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As the 2014 Sullivan Cup kicked off May 12 at various locations on Harmony Church, the 194th Armored Brigade commander Col. Scott King said spectators will have a unique view of Armor tanks operated by some of the best crews in the world.
"We will show them some of the great tanks in the United States Army and what they can do," King said. "This is a great opportunity for them to come out and we actually have bleachers set up where they can see some of these tanks. We call it the sounds of freedom and we think they will better understand that when they come."
This year's event includes 17 tank crews from Army, Marine Corps and international teams. Day 1 featured several tactical challenges that required teamwork, quick thinking and basic Armor knowledge. "Today we did a lot of tank physical tasks, such as evacuating a crewman from a turret and track maintenance," King said. "It's a great competition and there's been a lot of cross-talking between the crews. Some are from different platforms, such as the tank A1s versus the newest A2 tanks."
Staff Sgt. Andrew Jenkins, noncommissioned officer in charge for the track maintenance challenge, said the tasks are common for any Armor Soldier. The track maintenance task simulated a broken track in combat, requiring crews to use tools to break down a 300-pound section of the track, carry it 100 meters to an exchange point and reassemble it.
"This is something that they would normally do in combat," Jenkins said. "This is the backbone of some of the basic stuff that they are trained and taught their entire careers. Track maintenance is as essential as changing a tire on a car. They wear out very quickly and it's very physically demanding."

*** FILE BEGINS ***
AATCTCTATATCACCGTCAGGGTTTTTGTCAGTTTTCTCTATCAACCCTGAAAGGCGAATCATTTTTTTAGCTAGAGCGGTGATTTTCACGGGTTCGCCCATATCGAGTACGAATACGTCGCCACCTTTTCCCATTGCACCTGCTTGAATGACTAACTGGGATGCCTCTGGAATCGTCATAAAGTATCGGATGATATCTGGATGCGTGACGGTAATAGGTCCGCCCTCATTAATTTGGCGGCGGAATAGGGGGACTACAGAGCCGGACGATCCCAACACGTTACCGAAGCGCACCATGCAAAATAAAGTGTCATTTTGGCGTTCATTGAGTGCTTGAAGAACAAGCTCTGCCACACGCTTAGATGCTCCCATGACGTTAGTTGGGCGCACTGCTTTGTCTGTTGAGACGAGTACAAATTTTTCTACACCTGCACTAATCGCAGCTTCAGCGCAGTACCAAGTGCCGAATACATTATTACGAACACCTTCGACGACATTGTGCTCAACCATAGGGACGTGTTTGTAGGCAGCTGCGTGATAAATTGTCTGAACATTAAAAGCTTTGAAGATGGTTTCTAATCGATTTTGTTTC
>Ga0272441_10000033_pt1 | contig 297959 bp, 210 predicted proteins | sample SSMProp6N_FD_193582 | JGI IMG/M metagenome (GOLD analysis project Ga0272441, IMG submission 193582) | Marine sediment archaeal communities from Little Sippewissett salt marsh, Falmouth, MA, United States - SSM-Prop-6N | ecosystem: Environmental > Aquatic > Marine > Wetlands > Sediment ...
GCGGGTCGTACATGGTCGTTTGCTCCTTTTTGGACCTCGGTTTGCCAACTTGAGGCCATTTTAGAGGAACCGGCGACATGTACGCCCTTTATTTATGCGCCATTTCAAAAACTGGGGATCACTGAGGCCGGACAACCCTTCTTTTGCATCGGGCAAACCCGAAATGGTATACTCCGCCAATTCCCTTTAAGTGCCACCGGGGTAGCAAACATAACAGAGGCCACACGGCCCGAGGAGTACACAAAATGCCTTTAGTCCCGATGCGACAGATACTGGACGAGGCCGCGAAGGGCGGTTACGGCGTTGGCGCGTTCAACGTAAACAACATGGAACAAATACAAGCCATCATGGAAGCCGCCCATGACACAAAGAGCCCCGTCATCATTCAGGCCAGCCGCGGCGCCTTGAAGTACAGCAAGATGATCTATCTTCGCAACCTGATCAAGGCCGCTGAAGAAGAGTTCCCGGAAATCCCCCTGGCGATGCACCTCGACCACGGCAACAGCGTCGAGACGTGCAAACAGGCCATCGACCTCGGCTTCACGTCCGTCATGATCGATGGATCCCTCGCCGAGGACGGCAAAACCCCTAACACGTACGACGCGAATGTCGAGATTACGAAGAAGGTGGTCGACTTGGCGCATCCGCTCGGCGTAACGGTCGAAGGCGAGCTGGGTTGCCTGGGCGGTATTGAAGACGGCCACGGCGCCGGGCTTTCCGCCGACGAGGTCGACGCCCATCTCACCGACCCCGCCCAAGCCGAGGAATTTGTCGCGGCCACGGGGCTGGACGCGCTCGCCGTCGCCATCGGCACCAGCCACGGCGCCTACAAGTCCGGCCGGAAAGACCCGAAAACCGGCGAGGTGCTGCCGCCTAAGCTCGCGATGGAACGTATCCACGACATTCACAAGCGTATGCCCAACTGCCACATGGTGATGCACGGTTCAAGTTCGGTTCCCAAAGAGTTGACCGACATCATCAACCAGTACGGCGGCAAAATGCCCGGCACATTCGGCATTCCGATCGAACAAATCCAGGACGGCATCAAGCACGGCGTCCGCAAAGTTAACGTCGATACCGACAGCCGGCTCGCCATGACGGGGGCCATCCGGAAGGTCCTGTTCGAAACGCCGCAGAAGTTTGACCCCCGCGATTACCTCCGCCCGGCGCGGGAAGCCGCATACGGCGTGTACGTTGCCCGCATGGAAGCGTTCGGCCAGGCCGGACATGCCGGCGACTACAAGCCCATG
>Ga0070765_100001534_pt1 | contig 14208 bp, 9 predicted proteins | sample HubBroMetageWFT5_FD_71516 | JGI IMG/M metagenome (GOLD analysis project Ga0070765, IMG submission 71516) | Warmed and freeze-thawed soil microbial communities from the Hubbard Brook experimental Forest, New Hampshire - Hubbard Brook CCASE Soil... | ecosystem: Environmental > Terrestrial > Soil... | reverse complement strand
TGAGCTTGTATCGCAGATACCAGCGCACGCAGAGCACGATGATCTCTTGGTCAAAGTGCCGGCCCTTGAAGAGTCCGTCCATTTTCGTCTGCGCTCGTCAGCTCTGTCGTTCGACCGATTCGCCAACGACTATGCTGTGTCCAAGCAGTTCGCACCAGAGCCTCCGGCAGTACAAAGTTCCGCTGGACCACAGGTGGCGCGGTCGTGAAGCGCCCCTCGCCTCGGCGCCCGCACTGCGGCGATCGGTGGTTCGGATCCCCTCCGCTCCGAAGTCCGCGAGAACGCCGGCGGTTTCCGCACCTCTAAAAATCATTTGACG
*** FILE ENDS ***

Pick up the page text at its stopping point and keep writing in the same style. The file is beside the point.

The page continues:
As the crew from 1st Battalion, 72nd Armor Regiment, 2nd Infantry Division, from Korea, finished the challenge, tank commander Sgt. 1st Class Richard Foist said future Sullivan Cup teams should rely on every member of the crew to be successful.
"The track maintenance is not an individual event," he said. "It will take all four individuals because of the amount of weight and distribution of the weight in between the tightening of the bolts and carrying them 100 meters uphill."
The competition continues Wednesday and concludes May 15 with a shoot off between the final four teams at 8 a.m. followed by an awards ceremony at noon at the Digital Multi-Purpose Range Complex. The public is invited to attend each event. For more information, visit the Armor School website at www.benning.army.mil/armor.